When Hamilton Peterson watched the horror of the Paris terror attacks unfold on live television, his mind drifted back to Sept. 11, 2001, when he learned that his father Donald and his step-mother Jean were among the 33 passengers and seven crew members killed when United Airlines Flight 93 crashed in a Pennsylvania field.
"My family was directly impacted by the attacks on America on Sept. 11, and I understood the pain of those Parisiens who lost their loved ones," said Hamilton, of Bethesda, Md. "I felt that we as Americans needed to stand up for the people of France and honor those who lost their lives and those others who are now bringing the fight to ISIS, the enemy of the civilized world."
Peterson and relatives of more than a dozen victims of the terror attack aboard United Flight 93 boarded planes in the U.S. bound for Paris this week to show solidarity for other victims and survivors of terror. Their trip was sponsored by Boston based Vantage Deluxe World Travel.
"We all need to support Paris right now and show the rest of the world that love will always conquer hate."
- Deborah Borza
"We invited these families as part of our Vantage Heroes program," said Patricia Lewis, owner of Vantage Travel, which has sponsored similar trips for survivors of the Boston Marathon Bombings, and families of firefighters killed in the Yarnell Hill, Arizona wildfire in 2013. "Our trip had been pre-scheduled, and in light of the Paris attacks, we weren't sure if these families still wanted to go. But we found out that they were more resolute than ever to make this trip."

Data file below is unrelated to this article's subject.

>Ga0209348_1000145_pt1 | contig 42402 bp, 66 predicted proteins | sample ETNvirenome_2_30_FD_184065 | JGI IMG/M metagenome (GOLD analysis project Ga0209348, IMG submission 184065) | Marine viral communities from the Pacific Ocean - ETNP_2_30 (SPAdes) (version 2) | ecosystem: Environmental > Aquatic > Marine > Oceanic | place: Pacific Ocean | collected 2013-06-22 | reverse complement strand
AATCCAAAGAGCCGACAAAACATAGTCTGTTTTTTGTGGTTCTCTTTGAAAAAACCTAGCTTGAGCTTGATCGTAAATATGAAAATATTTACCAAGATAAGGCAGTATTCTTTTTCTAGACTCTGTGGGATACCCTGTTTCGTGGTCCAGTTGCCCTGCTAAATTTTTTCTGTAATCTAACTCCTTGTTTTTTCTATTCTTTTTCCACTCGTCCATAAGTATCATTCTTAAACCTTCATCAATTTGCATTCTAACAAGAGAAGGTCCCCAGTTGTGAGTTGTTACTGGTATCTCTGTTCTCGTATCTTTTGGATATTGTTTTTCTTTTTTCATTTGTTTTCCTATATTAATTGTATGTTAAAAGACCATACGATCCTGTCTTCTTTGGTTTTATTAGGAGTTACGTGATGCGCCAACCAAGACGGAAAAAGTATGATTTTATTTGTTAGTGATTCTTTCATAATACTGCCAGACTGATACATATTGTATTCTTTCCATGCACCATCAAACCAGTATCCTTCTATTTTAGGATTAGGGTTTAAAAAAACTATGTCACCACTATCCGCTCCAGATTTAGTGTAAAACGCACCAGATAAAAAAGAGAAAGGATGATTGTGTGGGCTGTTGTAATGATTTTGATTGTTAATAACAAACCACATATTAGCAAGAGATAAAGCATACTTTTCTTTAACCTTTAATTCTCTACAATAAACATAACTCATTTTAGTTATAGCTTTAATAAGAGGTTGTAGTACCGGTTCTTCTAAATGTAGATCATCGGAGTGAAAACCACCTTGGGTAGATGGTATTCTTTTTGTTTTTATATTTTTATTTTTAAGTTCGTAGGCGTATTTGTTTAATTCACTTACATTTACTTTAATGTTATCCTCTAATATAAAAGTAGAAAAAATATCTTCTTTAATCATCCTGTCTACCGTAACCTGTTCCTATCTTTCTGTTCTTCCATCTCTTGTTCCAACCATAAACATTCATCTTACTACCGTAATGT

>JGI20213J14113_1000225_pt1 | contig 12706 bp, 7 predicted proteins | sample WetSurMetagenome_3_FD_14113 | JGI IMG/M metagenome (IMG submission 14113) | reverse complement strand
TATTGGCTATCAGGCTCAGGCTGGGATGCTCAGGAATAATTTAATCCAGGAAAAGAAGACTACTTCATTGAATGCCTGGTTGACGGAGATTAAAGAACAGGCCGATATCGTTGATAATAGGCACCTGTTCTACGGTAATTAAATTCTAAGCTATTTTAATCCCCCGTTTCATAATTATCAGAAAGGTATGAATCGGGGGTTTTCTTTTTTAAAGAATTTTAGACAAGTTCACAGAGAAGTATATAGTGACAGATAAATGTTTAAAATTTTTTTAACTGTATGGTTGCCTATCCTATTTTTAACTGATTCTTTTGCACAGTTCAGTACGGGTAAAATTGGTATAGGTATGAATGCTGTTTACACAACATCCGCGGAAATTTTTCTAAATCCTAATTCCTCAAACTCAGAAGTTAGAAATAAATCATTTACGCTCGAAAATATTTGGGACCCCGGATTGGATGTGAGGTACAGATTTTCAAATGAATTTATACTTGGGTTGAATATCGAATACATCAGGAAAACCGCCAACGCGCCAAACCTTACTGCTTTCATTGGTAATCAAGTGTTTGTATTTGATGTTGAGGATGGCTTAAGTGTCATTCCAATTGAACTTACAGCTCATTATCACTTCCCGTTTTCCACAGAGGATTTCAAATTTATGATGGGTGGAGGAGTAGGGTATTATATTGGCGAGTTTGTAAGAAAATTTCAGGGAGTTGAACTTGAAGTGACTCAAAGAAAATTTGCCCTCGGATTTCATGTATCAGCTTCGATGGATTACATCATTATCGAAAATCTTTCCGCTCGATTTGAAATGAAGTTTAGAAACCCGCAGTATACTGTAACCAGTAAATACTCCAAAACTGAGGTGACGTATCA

Peterson led the group of United 93 families on a pilgrimage to The Bataclan music hall in Paris where ninety of the 130 terror victims were killed in the Nov. 13 attacks. The group laid a large wreath at the overflowing memorial outside the Bataclan which read, "Paris in Our Prayers: Flight United 93 Vantage Heroes."
Deborah Borza of Columbia, Md., whose 20-year-old daughter Deora Bodley was the youngest passenger killed on Flight United 93, was profoundly moved by the sea of flowers and tributes honoring those murdered at The Bataclan.
"I kept relighting candles that had been blown out. I remember the outpouring of support that our families received from total strangers after 9/11," Borza said. "I feel empathy for those families who lost loved ones here in Paris. We all need to support Paris right now and show the rest of the world that love will always conquer hate."
As the United 93 families arrived at The Bataclan, they witnessed an historic moment when Paris Mayor Anne Hidalgo accompanied United Nations Secretary-General Ban Ki-moon for the laying of flowers at the memorial.
"The Secretary-General offered a silent bow at the site and that to me was a somber recognition of their loss of life," said Peterson.
The United 93 families will also visit the D-Day beaches in Normandy on the trip.
Casey Sherman is a freelance journalist and author of "The Finest Hours," the 2009 book about a daring Coast rescue amid a nor'easter that is the subject of an upcoming feature film.